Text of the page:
It’s exciting to look at the drawings of Millennium Partners’ skyscraper superimposed on the Filene’s hole. Its interesting shape and slender profile make it look like a building in 2012 should look—at least in conservative Boston. I wish the building had a more interesting top, and I wonder why city officials tolerate these flat-topped building. It is also puzzling why city officials continue to allow tall buildings with uniform floor plates, rising unvaryingly and boringly straight to the sky. Perhaps it is so that if they say a project should be six stories lower, the developer can just lop off the top with no extra architecture fees. If I were in charge of Boston, I’d encourage buildings that gradually step in as they rise with pointy tops, round tops—anything but flat. But I’m not in charge of anything, much less Boston.
Despite my mild criticisms, Millennium’s building is far superior to what passes for architecture in the variously named Innovation District, Seaport District, and the name no developer ever wants to use: the South Boston Waterfront. Like State Street Corporation’s building that is slated for tax breaks, the Seaport District’s buildings are squat, clunky, updated versions of office park style. At first it looked as if the area might turn out looking like Crystal City in northern Virginia, and, in fact, it does evoke that strange place. Since the district can’t contain buildings with greater height because of airport landing requirements, it should have a few streets with townhouses in an updated Back Bay style to give it some variety. Anything to staunch the office park look.
But it’s not just in that district that architecture suffers from banality. It’s anywhere there is a site left over for building. The DeNormandie Companies’ clunky building proposed for Parcel 9 facing the Greenway is the same kind of 1980s office park offering. Yet it is favored by the Haymarket vendors—they know the developer better than they know the proposers of other projects because he owns the crumbling, dilapidated buildings surrounding the parcel. And that design is also praised by several advisory committee members. They were dazzled by the reputation of the architects of the building and prefer puny, boring and insignificant to something bolder and more interesting. Ah, Boston.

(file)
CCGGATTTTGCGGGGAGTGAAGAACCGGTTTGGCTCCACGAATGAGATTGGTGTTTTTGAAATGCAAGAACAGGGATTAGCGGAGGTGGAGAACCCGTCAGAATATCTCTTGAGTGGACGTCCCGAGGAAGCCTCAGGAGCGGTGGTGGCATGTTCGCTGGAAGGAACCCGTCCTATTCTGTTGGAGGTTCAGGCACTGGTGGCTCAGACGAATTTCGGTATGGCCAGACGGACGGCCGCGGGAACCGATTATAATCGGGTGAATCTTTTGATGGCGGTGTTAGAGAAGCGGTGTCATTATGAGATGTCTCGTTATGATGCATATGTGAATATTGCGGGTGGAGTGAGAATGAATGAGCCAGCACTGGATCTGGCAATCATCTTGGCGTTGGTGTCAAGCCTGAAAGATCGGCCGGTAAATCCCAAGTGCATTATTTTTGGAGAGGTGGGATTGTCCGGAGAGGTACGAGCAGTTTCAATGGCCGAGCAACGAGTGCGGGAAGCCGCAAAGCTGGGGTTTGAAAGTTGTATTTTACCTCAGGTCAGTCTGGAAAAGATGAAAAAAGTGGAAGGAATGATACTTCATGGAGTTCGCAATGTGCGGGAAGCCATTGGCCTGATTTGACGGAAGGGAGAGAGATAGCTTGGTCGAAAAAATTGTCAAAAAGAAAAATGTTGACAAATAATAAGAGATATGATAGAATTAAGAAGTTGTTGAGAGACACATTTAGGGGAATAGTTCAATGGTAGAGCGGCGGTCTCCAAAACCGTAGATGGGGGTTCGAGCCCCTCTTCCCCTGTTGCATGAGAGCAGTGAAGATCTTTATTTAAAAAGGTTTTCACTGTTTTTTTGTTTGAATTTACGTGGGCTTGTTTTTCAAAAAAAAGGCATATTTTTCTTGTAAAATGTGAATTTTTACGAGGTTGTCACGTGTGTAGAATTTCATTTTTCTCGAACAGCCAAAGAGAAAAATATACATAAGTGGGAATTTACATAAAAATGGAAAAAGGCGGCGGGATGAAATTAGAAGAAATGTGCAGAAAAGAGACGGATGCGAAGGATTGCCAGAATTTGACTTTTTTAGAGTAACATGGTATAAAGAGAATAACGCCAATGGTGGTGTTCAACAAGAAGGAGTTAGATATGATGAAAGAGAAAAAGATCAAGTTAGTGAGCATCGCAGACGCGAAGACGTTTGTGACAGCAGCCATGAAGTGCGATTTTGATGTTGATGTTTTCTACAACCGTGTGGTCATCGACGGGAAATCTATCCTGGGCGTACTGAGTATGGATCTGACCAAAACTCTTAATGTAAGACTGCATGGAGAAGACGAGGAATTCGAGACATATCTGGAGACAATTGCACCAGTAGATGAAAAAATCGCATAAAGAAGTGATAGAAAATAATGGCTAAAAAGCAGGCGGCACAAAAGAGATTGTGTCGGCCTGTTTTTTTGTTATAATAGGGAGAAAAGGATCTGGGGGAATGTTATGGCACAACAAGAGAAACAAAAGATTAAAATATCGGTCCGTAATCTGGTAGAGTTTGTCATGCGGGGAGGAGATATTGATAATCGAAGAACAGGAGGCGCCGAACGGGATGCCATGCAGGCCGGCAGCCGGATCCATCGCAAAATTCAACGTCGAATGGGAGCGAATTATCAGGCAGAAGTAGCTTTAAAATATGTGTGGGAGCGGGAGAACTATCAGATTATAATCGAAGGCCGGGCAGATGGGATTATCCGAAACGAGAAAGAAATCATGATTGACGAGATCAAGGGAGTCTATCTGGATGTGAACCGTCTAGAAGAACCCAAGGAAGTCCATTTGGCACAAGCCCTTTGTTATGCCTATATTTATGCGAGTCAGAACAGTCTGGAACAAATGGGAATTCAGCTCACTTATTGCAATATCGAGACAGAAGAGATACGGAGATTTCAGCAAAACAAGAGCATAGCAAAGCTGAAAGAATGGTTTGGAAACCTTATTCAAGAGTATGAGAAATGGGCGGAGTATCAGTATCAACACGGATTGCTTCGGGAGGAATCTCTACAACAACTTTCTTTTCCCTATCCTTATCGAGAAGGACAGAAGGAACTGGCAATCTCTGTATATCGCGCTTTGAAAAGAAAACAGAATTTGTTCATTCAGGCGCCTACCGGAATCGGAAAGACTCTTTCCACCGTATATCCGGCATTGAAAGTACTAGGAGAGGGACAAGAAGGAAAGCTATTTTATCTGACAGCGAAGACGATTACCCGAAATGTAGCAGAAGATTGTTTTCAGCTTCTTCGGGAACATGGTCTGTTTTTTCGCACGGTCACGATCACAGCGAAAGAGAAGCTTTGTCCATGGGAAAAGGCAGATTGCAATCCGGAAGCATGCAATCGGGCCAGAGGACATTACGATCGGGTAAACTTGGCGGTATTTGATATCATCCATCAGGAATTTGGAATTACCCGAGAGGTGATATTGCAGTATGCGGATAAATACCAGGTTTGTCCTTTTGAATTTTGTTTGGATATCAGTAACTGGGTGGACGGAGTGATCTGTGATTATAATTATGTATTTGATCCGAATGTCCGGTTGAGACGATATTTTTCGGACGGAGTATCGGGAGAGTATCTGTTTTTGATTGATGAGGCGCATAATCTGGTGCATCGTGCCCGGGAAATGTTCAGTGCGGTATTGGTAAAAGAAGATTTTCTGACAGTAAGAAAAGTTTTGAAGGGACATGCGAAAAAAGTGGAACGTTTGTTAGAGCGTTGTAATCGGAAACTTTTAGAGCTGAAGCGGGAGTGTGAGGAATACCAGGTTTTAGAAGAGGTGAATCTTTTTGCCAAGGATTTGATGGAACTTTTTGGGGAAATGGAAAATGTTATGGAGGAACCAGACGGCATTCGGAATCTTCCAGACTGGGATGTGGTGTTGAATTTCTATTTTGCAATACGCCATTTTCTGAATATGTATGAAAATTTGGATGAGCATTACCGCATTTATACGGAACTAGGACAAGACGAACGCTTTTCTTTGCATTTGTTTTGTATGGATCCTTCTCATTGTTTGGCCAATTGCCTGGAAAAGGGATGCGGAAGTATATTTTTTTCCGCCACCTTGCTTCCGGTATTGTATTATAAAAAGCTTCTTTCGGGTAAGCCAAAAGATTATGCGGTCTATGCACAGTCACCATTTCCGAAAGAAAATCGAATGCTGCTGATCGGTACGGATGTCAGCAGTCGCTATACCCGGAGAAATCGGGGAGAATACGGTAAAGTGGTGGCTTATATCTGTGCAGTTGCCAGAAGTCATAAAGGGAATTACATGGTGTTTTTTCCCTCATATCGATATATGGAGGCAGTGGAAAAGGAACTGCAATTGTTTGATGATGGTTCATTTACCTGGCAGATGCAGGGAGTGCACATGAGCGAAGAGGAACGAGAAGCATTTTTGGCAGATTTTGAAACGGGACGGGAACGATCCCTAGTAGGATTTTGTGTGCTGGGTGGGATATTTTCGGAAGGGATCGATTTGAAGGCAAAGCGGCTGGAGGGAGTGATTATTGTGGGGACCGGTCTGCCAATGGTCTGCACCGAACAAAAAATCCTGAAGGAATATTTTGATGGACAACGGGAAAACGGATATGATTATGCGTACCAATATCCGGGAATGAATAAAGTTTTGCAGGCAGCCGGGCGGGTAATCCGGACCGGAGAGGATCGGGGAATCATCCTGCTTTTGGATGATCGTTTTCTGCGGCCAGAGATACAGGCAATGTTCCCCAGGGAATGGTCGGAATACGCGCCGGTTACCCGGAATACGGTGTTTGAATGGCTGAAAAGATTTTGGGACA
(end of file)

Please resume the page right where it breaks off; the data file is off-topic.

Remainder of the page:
Our city used to be compared to European cities, most frequently London. But London now has the Gherkin—which looks more like a torpedo, but never mind. It also has the prickly-looking Millennium Dome, now known as the O2 Dome, and the steep pyramid called the Shard, designed by Renzo Piano. And, recently emerging successfully from a lawsuit, the feather-topped Quill is supposed to start construction soon. The latter two buildings will stand near the iconic Tower Bridge. These buildings are controversial and, actually, pretty outrageous. But they are not safe or boring, as Boston’s new buildings threaten to be.
For London, it is a relief to have these dramatic buildings. This city was rebuilt after the bombing devastation of World War II in a fashion evoking the Bauhaus. These dirty, industrial-looking, mass produced buildings make you suspect that architecturally at least, the Germans won.
We don’t have the Germans to blame for our replacements on rubble-strewn lots. It was the space for railroads and buildings considered outmoded that we’re filling up.
I’m not suggesting that we go as far as Dubai, which is soon apparently going to enjoy an underwater hotel with an above water lobby shaped like spaceships.
But one small building—Mass General’s new museum—has broken the mould of boring Boston buildings. And Millennium’s proposal is the best that’s been offered to us in a large building for a long time.
Now, if we could only get Don Chiafaro going again on a replacement for that dreadful Greenway garage. He may not get along with the mayor, but he’s bold. Let’s hope that boldness gets redirected into some interesting architecture.